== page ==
Not that there’s any reason to doubt the validity of a map off the internet, but just to be on the safe side I decided to take the old-fashioned approach and talk to people in the area to see if they could offer more detailed instructions. After several hours on the Ocean City boardwalk I discovered that talking to people is overrated. The internet wins again.

Most of the people I talked to had never heard of the nude beach. And after several hours of fruitless questioning, I became known to the locals as the crazy boardwalk lady obsessed with naked people. I was about to give up when I stumbled upon Danny King, proprietor of Kingie’s Funnel Cakes, a sidewalk stand on the boardwalk. I pulled up a stool at his dough bar and asked if he knew anything about the nude beach.

“What do you want to know?” he asked suspiciously.

“Well, what do you know?” I cagily replied.

Realizing that this could go on all day, he offered me a funnel cake and spilled his guts.

“I’ve never been,” he hastily assured me. “But I always knew it was down there. You go to the farthest parking lot [at Assateague], and you have to walk quite a ways before you get to where you have any privacy. It’s mostly guys, from what I understand.”

Much like the map, King was short on specifics, but he more than made up for it with trivia. Grateful just to have found someone that had heard of the place, I was like a deranged child begging for an inappropriate bedtime story.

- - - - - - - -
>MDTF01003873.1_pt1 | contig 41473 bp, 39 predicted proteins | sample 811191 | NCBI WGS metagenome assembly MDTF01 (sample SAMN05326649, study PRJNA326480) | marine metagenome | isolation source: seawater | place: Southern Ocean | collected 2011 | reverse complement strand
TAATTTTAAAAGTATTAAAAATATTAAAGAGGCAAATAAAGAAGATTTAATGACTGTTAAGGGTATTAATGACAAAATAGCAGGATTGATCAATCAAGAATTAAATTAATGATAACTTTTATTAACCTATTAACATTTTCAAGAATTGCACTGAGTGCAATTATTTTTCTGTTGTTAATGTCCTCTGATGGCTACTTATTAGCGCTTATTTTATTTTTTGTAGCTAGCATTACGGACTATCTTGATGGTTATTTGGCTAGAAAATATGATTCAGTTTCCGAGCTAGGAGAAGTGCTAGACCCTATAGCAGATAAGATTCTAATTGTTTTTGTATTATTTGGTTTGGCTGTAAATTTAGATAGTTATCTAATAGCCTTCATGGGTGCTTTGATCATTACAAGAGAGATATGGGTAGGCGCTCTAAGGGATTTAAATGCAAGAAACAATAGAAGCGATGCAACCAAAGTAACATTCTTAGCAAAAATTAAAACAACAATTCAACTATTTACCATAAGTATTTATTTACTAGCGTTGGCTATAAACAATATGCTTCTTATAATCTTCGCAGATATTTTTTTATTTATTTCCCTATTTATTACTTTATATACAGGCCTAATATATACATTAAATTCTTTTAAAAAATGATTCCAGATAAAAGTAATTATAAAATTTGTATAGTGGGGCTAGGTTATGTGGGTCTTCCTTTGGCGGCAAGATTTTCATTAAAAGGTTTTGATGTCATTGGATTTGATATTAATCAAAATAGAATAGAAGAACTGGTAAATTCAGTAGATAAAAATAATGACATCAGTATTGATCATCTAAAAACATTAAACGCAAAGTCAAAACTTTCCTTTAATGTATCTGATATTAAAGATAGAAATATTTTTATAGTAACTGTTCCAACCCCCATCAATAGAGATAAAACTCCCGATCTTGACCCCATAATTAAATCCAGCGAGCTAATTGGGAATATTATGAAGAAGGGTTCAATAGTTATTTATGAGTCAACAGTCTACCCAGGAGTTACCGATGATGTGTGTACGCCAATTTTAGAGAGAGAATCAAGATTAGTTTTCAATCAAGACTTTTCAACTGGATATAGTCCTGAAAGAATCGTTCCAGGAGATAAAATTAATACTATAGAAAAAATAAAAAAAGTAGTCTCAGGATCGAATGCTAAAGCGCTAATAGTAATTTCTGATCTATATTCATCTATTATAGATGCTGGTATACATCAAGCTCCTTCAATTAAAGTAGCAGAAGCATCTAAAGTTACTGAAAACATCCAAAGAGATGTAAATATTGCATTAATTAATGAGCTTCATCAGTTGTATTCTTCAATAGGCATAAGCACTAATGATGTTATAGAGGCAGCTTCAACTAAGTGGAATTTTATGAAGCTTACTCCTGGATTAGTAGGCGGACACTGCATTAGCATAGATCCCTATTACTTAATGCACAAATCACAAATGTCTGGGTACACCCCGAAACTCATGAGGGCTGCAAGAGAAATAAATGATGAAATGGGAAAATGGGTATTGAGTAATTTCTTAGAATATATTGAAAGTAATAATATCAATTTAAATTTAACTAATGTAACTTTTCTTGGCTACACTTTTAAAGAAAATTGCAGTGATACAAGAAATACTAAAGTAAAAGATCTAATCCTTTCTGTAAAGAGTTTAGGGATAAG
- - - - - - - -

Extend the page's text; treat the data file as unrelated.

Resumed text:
“Tell me again about when Playboy wrote about it,” I pleaded. King’s hair stood in great white spikes of hardened sugar, and he dipped apples in caramel and spun cotton candy for his customers, as they eyed me wondering why I was engaging in dirty talk with Willy Wonka.

“[Playboy] mentioned it in an article [in 1984],” he explained. “And suddenly everybody wanted to go see the nude people. It blew the whole deal. Suddenly everyone’s taking a walk up there. The rangers, I don’t think they really cared, but once it got a little exposure they had to do something about it.”


“The park’s stance is that nude sunbathing is not permitted,” Assateague assistant chief ranger Ted Morlock explains. “We will deal with it as we need to. The ticket [we issue] is for disorderly conduct. It starts at $250 and can go as high as $5,000. Last year we ticketed a group of people and it was $750 a piece.”

Understandably, fans of the beach have opted to stay out of the limelight for years so as not to rile local law enforcement. Then in 2004 the nude beach was suddenly all over the Delmarva local news. The American Association of Nude Recreation (AANR), a Kissimmee, Fla.-based naturist organization, attempted to get legislation introduced in Annapolis that would legally designate a portion of Assateague as clothing-optional. Somewhat surprisingly, people living in the tiny burgs dotting the seashore seemed fine with the idea. “We believe the community is behind it in large part,” says Carolyn Hawkins, public relations coordinator for AANR. A 2005 AANR poll of local residents showed that 50 percent were in favor of a designated nude beach. Despite the lack of outrage, no one in the legislature was willing to sponsor the bill.